Lipari’s attention to listening within the field of rhetoric is aligned to some degree with the focus shared by several scholars on silence. Cheryl Glenn’s 2004 book Unspoken: A Rhetoric of Silence, for example, echoes the critique of the emphasis within rhetoric placed on the written and spoken. The book builds on Glenn’s earlier book Rhetoric Retold: Regendering the Tradition from Antiquity through the Renaissance (1997), arguing that this emphasis has resulted in a lack of attention to silence and, further, that this neglect is based on the historic and troubling association between silence and the feminine. Glenn goes on to argue for the rhetorical power of silence, using the experiences of several women and high-profile events as evidence.
Similarly, Krista Ratcliffe’s Rhetorical Listening: Identification, Gender, Whiteness (2006) develops a concept of rhetorical listening. Ratcliffe defines the term as “a trope for interpretive invention and more particularly as a code of cross-cultural conduct,” adding that it signifies “a stance of openness that a person may choose to assume in relation to any person, text, or culture” (17, emphasis original). More specifically, Ratcliffe is concerned with identification via gender and race and the ways in which rhetorical listening can facilitate communication across these differences. Her first chapter charts the work of several other scholars concerned with listening—including that of James Phelan, Andrea Lunsford, Victor Vitanza, and Michelle Ballif—but then suggests that despite this work, listening remains under-theorized. Glenn and Ratfliff went on to edit a collection of essays titled Silence and Listening as Rhetorical Arts (2011), and the assembled pieces contributed a series of specific textual analyses to the growing body of work dedicated to silence and listening.
Glenn and Ratcliffe, like Lipari, use the marginalized and critically neglected areas of communication to illuminate issues of power and oppression and, in this way, connect with Lipari’s overt interest in creating an ethics, one dedicated to “an awareness of and attention to the harmonic interconnectivity of all beings and objects” (2-3). This interconnectivity is dubbed “attunement,” and it, too, is a topic with a rich context in rhetoric. Perhaps the most obvious linkage is with Thomas Rickert’s recent book Ambient Rhetoric: The Attunements of Rhetorical Being (2013). Rickert joins other thinkers within the context of new materialism to argue that we need to rethink the relationship of humans to the world around us; he characterizes our era as one in which the boundaries between subject and object have dissolved and what remains is a kind of ambience through which we find ourselves attuned. Attunement in this case is linked to Martin Heidegger’s Stimmung, which “indicates one’s disposition in the world, how one finds oneself embedded in the world” (9). Like Rickert, Lipari shares an interest in a dissolution of boundaries, framing her project in terms of the holistic and atomistic perspectives that characterize one strand within the history of philosophy and linguistics. For Lipari, however, attunement is “the harmonic interconnectivity of all beings and objects” (2-3). In contrast with Rickert, she will emphasize the role of the harmonic rather than the ambient.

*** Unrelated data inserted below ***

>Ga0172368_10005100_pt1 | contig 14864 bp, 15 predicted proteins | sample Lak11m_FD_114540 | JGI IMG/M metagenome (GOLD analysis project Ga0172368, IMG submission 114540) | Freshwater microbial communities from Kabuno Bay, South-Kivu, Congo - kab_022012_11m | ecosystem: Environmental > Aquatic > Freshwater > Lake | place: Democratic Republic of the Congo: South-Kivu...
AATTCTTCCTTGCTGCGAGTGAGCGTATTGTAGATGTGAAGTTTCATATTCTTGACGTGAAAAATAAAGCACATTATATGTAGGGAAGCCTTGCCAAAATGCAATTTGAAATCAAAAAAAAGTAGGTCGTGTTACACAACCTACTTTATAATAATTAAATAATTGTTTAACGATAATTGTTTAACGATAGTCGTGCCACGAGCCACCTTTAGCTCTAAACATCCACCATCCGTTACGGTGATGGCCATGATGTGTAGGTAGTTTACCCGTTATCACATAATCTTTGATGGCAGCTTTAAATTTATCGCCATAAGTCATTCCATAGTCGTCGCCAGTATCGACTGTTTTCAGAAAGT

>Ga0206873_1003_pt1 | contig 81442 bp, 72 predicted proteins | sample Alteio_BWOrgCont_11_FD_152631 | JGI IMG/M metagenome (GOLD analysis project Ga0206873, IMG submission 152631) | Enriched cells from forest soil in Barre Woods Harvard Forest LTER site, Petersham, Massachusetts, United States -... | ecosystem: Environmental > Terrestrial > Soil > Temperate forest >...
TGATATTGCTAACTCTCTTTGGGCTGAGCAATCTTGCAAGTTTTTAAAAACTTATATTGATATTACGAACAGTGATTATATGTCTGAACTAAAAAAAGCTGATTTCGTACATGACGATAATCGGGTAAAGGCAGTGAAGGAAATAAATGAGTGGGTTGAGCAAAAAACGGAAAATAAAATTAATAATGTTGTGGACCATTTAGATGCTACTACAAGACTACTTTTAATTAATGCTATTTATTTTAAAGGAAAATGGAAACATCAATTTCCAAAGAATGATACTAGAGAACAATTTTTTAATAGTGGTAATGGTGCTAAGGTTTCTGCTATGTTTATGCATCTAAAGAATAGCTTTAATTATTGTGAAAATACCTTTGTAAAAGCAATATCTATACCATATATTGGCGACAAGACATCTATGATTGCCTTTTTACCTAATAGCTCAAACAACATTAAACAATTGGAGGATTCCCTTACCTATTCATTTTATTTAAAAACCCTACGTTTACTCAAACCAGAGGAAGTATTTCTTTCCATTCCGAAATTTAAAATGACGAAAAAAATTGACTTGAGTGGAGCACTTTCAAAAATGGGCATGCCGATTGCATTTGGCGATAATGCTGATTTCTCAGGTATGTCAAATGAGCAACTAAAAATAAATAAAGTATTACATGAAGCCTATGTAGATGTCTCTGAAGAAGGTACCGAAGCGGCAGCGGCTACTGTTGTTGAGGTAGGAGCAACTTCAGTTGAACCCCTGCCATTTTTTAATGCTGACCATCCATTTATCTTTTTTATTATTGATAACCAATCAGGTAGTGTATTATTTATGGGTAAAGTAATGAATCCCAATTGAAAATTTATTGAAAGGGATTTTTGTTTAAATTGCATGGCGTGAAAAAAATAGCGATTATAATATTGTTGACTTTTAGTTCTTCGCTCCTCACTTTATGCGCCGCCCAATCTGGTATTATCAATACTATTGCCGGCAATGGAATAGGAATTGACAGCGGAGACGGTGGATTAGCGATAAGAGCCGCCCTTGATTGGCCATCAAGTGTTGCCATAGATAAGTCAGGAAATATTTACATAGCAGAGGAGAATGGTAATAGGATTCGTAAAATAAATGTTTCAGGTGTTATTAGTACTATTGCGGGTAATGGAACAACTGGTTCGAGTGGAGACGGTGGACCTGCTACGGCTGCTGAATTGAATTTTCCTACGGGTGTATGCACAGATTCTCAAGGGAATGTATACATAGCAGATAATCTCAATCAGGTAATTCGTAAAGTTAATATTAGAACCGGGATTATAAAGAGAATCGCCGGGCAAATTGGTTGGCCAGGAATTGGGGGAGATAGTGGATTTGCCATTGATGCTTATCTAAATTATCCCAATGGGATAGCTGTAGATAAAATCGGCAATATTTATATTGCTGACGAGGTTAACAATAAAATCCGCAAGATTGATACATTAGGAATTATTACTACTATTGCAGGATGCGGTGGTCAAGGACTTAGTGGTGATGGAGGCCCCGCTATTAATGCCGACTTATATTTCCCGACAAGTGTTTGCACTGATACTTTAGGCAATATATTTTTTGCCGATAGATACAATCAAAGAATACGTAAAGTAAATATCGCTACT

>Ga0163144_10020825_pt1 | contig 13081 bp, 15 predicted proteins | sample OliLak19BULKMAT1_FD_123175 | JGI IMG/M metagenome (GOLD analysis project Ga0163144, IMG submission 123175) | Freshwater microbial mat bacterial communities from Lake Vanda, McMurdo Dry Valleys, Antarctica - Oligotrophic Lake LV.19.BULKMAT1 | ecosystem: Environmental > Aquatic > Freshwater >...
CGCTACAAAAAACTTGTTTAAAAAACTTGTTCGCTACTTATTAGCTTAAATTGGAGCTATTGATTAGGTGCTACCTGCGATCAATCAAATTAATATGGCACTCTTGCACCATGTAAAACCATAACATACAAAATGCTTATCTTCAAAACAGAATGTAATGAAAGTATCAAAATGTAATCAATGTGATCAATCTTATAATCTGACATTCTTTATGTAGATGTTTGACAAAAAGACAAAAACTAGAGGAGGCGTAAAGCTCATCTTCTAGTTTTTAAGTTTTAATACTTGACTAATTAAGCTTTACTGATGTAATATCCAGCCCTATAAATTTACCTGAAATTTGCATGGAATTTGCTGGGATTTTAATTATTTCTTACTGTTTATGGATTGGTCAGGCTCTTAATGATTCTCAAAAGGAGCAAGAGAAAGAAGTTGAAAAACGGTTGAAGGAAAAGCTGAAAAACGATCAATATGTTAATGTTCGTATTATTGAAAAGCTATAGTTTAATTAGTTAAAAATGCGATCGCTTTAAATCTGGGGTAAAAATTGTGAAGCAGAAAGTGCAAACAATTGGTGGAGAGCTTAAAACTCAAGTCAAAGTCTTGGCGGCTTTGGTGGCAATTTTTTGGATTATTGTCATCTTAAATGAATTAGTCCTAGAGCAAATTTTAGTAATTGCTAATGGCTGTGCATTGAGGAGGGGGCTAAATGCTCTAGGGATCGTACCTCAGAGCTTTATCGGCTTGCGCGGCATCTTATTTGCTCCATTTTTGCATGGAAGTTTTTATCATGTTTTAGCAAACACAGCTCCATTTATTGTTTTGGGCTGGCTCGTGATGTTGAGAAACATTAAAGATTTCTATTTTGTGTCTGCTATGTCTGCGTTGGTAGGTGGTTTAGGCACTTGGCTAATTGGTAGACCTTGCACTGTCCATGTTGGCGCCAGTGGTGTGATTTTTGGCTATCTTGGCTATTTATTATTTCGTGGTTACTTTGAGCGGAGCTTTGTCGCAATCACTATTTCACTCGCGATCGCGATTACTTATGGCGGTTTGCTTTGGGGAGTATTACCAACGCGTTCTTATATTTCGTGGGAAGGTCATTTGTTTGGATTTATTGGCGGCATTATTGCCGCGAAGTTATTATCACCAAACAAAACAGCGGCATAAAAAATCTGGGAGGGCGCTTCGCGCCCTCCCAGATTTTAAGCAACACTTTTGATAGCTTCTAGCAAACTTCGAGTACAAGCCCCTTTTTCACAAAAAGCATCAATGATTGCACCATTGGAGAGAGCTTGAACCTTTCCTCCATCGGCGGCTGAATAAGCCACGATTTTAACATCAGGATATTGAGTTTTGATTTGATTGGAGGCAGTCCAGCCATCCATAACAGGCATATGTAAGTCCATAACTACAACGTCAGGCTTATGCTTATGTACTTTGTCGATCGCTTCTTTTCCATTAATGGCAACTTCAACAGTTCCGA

Lipari’s book also shares with Rickert’s an astonishing—and daunting—intellectual range, moving across vast territories within philosophy, linguistics, and rhetoric, and challenging readers to make complex connections and to trust Lipari as a guide. While some readers may not appreciate the spatial, sonic qualities that characterize the structure of the book, Lipari would perhaps argue that this is a result of a limited understanding of understanding itself, which, when reimagined, can prompt a different epistemology, one attentive to the plurality of sensual experience. Describing the power of intentional attention toward the end of the book, Lipari writes, “all too often, we ignorantly punctuate our experiences with a spatialized temporality, which, like a period at the end of a sentence, signals finality and completion and fails to account for the expanding oscillations of assonance and dissonance, fullness and emptiness, which are better expressed by the musical temporality of a comma, or a breath.” These words invite us to attend to multiple temporalities and voices, but they, again, capture Lipari’s own writing, its musicality and its elusiveness, an embodiment of her ideas on the page.
- Glenn, Cheryl, and Krista Ratcliffe, eds. Silence and Listening as Rhetorical Arts. Carbondale: Southern Illinois UP, 2011. Print.
- Glenn, Cheryl. Rhetoric Retold: Regendering the Tradition from Antiquity through the Renaissance. Carbondale: Southern Illinois UP, 1997. Print.
- —. Unspoken: A Rhetoric of Silence. Carbondale: Southern Illinois UP, 2004. Print.
- Ratcliffe, Krista. Rhetorical Listening: Identification, Gender, Whiteness. Carbondale: Southern Illinois UP, 2006. Print.
- Rickert, Thomas. Ambient Rhetoric: The Attunements of Rhetorical Being. Pittsburgh: U of Pittsburgh P, 2013. Print.